IT was a scene that you feel Thomas Hardy would richly have enjoyed – as the New Hardy Players’ 10th anniversary production of The Return of the Native reached its stormy climax, the rain, which had been playing with the audience for about half an hour, came down in sheets and the thunder rattled round. We didn’t know whether the claps were from the theatrical sound system or the heavens above!
But it takes more than a bit of rain to put a good cast off their performance – or to dampen the attention of an English audience – and in due course the storm abated, the umbrellas were put away, my friend and I emerged from under our shared waterproof and the play moved from tragedy to its hopeful finale.
If you are a Hardy fan, and not one of those who complain how grim his stories are (all too often people who haven’t actually read them), you know how much humour and music there is among the dramas and tragedies. The New Hardy Players have developed a style of performance that emphasises this important aspect of the great writer’s work – celebrating “the vital contrast he created between ordinary life and extraordinary tragedy,” as the Players’ chairman Andy Worth puts it in the very interesting programme.
The Return of the Native, one of the greatest of the Wessex novels, centres around the tightly woven stories of five people – Thomasin Yeobright, a young woman who is loved by one man, Diggory Venn, the Reddleman, but who falls for another, the attractive but reckless Damon Wildeve. He is besotted with the mysterious and discontented Eustacia Vye. Eustacia is a magnet for men but her haughty, restless personality makes her a rival for the affections of Clym Yeobright with his mother, Mrs Yeobright, who is Thomasin’s aunt. Clym is the “native” whose return from Paris triggers the complex series of events that ends in tragedy at the height of a storm on Egdon Heath. The heath itself is a powerful character in the story.
Around these people and their tortured, tangled lives and loves, the villagers of the Heath watch, comment, gossip and follow the patterns and rituals of the seasons, from spring weddings to Bonfire Night, furze cutting to the Christmas mummers plays.
Two talented young actors take the pivotal roles of Eustacia and Clym. Kitty Sansom captures the capricious nature of Eustacia, an intelligent young woman trapped in a rural landscape devoid of the colour, fashion, music and people that she craves. Her efforts to escape depression lead her to take risks that include meetings with Wildeve (a powerful performance by Anthony Atkin) at Rainbarrow on the Heath and bribing an infatuated villager to let her take his place as the Turkish Knight in the Mummers Play at the Yeobrights’ house.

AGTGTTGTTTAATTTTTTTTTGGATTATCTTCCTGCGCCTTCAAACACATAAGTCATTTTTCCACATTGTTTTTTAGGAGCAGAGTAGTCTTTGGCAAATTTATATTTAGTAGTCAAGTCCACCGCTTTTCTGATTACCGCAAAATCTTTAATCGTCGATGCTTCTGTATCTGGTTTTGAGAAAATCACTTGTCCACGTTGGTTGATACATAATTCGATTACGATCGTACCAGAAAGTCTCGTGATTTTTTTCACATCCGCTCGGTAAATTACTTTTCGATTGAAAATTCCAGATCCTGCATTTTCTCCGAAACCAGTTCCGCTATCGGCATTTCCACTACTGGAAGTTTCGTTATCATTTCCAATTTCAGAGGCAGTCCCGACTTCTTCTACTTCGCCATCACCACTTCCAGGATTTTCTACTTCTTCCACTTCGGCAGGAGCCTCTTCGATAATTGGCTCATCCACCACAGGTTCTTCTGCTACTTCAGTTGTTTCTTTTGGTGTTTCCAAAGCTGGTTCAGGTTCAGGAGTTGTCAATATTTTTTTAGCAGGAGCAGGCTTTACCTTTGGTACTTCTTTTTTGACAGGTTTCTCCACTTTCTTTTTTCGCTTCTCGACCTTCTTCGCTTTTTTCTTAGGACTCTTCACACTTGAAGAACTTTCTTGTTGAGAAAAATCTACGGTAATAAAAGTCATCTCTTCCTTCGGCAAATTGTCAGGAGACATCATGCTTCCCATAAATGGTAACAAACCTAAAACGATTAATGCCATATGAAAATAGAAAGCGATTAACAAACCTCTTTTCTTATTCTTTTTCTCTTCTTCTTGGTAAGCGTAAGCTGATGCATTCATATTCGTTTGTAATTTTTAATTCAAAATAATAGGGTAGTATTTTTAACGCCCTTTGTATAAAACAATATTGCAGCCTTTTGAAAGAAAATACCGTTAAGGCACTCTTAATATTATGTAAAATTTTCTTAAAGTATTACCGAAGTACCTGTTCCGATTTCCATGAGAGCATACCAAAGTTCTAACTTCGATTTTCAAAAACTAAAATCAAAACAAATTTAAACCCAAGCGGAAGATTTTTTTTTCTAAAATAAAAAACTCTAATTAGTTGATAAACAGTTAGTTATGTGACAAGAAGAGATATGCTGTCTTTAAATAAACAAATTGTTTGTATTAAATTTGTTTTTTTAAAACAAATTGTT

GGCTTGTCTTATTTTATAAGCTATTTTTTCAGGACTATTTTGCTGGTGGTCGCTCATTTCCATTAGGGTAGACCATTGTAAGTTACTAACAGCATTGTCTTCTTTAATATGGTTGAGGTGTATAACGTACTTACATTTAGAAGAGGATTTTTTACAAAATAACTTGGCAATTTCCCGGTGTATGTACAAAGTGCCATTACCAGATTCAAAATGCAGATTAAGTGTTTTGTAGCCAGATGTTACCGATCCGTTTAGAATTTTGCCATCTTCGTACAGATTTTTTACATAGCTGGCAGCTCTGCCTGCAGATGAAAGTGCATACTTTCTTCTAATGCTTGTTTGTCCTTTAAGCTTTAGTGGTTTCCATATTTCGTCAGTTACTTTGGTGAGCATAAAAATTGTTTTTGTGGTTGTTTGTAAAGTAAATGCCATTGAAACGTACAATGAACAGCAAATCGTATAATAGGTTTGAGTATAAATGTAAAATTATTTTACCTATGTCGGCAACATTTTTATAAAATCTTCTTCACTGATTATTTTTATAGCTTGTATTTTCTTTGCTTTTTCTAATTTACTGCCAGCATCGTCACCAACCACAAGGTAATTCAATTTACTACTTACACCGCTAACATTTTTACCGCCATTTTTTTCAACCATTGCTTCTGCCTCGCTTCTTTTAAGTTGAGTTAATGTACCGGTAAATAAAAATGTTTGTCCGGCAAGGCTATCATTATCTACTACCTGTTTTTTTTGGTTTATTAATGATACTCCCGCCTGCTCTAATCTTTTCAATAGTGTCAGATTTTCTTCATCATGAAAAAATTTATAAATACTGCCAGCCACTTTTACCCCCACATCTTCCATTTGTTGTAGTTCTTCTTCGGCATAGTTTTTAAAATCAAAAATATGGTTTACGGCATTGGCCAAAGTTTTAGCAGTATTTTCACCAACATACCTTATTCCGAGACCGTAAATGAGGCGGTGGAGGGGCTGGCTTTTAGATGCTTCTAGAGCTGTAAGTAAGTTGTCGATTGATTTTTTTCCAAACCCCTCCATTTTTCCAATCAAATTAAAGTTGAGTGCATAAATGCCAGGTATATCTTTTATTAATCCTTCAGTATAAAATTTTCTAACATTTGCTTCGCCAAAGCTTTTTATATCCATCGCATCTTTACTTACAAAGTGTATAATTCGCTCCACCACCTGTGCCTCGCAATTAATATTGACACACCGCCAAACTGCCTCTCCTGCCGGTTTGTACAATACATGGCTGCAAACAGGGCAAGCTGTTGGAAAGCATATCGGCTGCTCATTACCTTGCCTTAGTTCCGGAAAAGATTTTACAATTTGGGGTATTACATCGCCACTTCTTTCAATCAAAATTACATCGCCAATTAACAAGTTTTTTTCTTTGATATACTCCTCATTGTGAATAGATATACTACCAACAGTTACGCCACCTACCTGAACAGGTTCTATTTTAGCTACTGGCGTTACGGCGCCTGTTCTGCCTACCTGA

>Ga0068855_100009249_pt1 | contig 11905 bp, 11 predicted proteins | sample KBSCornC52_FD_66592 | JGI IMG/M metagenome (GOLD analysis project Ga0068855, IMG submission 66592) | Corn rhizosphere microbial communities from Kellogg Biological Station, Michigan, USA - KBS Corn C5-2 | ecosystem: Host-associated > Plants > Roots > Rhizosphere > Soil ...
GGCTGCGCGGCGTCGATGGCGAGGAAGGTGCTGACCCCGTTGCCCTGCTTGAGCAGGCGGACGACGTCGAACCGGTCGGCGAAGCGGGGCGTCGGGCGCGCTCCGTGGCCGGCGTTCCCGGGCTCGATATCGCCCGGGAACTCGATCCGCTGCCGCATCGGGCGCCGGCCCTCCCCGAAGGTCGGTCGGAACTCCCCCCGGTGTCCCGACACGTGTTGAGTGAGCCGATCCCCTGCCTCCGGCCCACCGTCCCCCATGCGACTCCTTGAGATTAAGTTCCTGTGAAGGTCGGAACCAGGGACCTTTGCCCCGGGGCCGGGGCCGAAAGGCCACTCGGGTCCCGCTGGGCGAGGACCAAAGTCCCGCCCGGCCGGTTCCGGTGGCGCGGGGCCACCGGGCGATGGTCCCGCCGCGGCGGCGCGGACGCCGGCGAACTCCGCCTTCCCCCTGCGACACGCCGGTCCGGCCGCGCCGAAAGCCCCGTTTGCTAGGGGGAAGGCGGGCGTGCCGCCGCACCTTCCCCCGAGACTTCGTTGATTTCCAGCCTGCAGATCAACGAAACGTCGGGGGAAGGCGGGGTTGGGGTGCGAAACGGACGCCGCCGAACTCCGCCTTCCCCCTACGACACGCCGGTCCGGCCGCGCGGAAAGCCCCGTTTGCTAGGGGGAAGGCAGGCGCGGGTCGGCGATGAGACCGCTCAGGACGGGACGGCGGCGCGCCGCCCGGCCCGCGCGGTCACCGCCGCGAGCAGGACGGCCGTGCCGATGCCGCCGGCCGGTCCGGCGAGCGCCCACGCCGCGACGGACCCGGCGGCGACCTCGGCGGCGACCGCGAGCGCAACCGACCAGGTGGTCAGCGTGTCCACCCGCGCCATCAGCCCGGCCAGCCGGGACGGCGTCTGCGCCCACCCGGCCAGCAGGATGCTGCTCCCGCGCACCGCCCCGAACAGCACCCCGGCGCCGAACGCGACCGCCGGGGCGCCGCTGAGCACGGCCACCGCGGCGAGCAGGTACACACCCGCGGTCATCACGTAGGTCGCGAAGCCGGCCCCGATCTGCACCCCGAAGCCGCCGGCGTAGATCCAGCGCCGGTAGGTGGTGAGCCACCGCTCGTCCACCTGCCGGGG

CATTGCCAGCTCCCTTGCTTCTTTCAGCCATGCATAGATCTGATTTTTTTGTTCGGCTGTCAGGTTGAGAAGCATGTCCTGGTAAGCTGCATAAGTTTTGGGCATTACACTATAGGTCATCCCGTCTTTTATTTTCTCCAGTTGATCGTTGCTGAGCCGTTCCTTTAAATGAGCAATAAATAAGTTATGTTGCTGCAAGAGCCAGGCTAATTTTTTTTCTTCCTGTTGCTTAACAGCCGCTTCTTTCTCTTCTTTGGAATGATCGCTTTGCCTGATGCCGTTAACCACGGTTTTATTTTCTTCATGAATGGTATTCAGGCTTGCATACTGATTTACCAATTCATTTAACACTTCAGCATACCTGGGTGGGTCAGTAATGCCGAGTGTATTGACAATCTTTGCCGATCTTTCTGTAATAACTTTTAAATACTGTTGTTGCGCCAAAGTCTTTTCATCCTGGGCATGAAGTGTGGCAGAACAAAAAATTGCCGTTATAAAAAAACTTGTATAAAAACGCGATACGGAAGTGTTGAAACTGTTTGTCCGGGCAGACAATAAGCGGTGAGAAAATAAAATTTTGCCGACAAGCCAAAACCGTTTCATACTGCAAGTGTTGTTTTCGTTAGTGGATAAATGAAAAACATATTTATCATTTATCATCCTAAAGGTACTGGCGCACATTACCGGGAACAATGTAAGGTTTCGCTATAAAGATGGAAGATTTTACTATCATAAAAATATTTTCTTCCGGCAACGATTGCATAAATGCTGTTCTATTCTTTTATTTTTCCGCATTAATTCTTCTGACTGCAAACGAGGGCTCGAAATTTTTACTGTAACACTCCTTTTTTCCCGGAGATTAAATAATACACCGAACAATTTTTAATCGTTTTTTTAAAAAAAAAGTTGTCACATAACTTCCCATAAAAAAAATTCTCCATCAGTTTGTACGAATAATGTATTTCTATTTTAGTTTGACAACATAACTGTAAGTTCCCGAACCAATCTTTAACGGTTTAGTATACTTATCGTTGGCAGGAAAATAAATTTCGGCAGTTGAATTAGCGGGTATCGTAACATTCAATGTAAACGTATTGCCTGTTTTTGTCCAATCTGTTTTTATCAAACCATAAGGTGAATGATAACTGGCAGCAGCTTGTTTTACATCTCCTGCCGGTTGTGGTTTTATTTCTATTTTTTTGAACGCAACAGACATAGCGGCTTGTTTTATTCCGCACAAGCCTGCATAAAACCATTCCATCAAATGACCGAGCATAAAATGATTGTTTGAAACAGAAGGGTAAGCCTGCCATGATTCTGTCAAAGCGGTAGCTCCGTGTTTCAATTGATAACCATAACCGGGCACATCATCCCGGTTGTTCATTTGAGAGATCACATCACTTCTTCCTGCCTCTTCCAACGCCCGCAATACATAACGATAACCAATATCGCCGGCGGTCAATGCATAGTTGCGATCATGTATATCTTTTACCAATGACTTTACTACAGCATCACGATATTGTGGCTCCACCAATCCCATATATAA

Clym is played by Toby Ingram, an elegant and handsome figure in the latest Paris fashions, who returns home disillusioned by the vacuous fashionable existence of the city and determined to live a more honest and worthwhile life as a teacher. Captivated by Eustacia, he is inexorably pulled away from his mother (Emma Hill). Thomasin (Amelia Chorley) finds herself a helpless bystander beside the dangerous triangle of her husband, Wildeve, Clym and Eustacia.
Director Howard Payton has created a powerful tension between the central drama and village life, with plenty of excellent music and dancing and costumes designed to reflect the sombre colours of the seasons and the heath, with flashes of colour for the younger characters with their sharply drawn emotional dramas.
The excellent music for The Return of the Native has been composed and arranged by Dorchester-born Alastair Simpson, who also plays the Reddleman. Tim Laycock, the Players’ artistic director, (who plays Granfer Cantle and the Pedlar) helped with Alastair’s research and the dance tunes are either from the Hardy Manuscript or are mentioned in the book.
Special guests at the performance were Lord and Lady Fellowes, joint patrons of the New Hardy Players, who staged their first production (of the same Hardy novel) in 2005 at the Fellowes’ Dorset home, Stafford House. Speaking at the interval, Lord Fellowes reflected on the way the Players have gone from strength to strength. “This is now a very high standard indeed,” he said, praising the production, set, costumes and performances as “really wonderful.”
The New Hardy Players were founded to grant the 100th birthday wish of Norrie Woodhall, sister of Gertrude Bugler, Hardy’s Tess in the original Hardy Players. For five years this remarkable old lady shared her memories of Hardy and his plays, and took part in the New Hardy Players’ production.
The summer tour of The Return of the Native continues at Minterne House, Minterne Magna, on Saturday 11th July, Lulworth Cove on 16th and 17th July and Watercombe House, Owermoigne, on 18th July. All performances are at 7.30pm and you are advised to take a blanket or chair. The gardens are open from 6.30pm for picnics. The performances are raising funds for Weldmar Hospicecare Trust, Julia’s House children’s hospice and Dorset Wildlife Trust.
For more information, visit the website, www.hardyonline.org
Pictured are: Eustacia (Kitty Sansom), with Damon Wildeve (left, Anthony Atkin) and Clym (Toby Ingram); and Clym with his mother (Emma Hill) and Thomasin (Amelia Chorley).